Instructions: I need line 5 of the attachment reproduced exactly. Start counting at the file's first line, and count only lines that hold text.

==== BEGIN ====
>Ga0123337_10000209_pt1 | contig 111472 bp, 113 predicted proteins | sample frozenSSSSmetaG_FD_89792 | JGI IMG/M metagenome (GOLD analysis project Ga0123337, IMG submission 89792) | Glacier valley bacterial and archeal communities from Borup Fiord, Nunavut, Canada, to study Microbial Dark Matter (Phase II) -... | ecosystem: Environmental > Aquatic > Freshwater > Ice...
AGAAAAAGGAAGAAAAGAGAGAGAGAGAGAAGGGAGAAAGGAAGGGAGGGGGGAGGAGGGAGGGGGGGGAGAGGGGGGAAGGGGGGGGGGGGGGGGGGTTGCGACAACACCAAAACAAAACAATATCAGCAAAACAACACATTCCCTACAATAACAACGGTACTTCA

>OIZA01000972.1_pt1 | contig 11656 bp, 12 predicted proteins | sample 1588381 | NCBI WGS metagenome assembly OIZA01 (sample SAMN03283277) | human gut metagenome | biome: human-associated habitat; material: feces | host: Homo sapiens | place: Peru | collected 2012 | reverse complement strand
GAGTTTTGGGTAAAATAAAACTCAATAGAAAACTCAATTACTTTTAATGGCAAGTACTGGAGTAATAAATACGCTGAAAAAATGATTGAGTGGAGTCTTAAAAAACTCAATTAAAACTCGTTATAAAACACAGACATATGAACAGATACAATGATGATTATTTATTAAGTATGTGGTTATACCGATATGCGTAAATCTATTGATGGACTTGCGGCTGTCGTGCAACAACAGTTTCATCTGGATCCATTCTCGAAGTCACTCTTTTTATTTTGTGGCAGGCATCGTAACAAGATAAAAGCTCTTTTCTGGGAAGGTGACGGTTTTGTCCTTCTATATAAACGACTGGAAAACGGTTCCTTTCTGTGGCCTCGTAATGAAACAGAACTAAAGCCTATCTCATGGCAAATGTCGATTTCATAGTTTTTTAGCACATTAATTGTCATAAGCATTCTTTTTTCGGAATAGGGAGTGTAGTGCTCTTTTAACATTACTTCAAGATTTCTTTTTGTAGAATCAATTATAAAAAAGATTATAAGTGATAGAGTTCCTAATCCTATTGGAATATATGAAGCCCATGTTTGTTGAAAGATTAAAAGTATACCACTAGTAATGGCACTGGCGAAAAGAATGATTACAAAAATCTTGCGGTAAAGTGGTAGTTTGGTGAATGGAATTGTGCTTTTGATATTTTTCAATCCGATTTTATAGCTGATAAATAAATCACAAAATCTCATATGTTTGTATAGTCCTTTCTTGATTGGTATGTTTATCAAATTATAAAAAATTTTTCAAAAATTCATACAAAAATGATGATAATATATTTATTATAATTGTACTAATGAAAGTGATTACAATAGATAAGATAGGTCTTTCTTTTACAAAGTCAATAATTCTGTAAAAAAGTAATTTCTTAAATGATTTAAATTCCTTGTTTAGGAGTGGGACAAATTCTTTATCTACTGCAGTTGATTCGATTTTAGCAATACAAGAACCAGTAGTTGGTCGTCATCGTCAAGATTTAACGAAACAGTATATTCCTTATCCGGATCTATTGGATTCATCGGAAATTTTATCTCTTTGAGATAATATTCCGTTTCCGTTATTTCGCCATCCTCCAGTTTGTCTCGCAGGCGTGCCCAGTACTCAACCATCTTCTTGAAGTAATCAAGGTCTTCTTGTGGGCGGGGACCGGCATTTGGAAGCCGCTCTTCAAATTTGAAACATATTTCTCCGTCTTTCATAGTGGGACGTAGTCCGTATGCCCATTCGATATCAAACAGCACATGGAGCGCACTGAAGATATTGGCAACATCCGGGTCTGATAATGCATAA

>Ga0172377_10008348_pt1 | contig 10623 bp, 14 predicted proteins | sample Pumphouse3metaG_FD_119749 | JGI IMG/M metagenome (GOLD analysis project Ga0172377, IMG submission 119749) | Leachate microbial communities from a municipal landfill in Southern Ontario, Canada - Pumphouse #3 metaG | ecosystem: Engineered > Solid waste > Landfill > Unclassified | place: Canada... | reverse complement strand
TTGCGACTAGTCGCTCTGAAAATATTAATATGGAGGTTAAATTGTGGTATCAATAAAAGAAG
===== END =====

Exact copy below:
>Ga0172377_10008348_pt1 | contig 10623 bp, 14 predicted proteins | sample Pumphouse3metaG_FD_119749 | JGI IMG/M metagenome (GOLD analysis project Ga0172377, IMG submission 119749) | Leachate microbial communities from a municipal landfill in Southern Ontario, Canada - Pumphouse #3 metaG | ecosystem: Engineered > Solid waste > Landfill > Unclassified | place: Canada... | reverse complement strand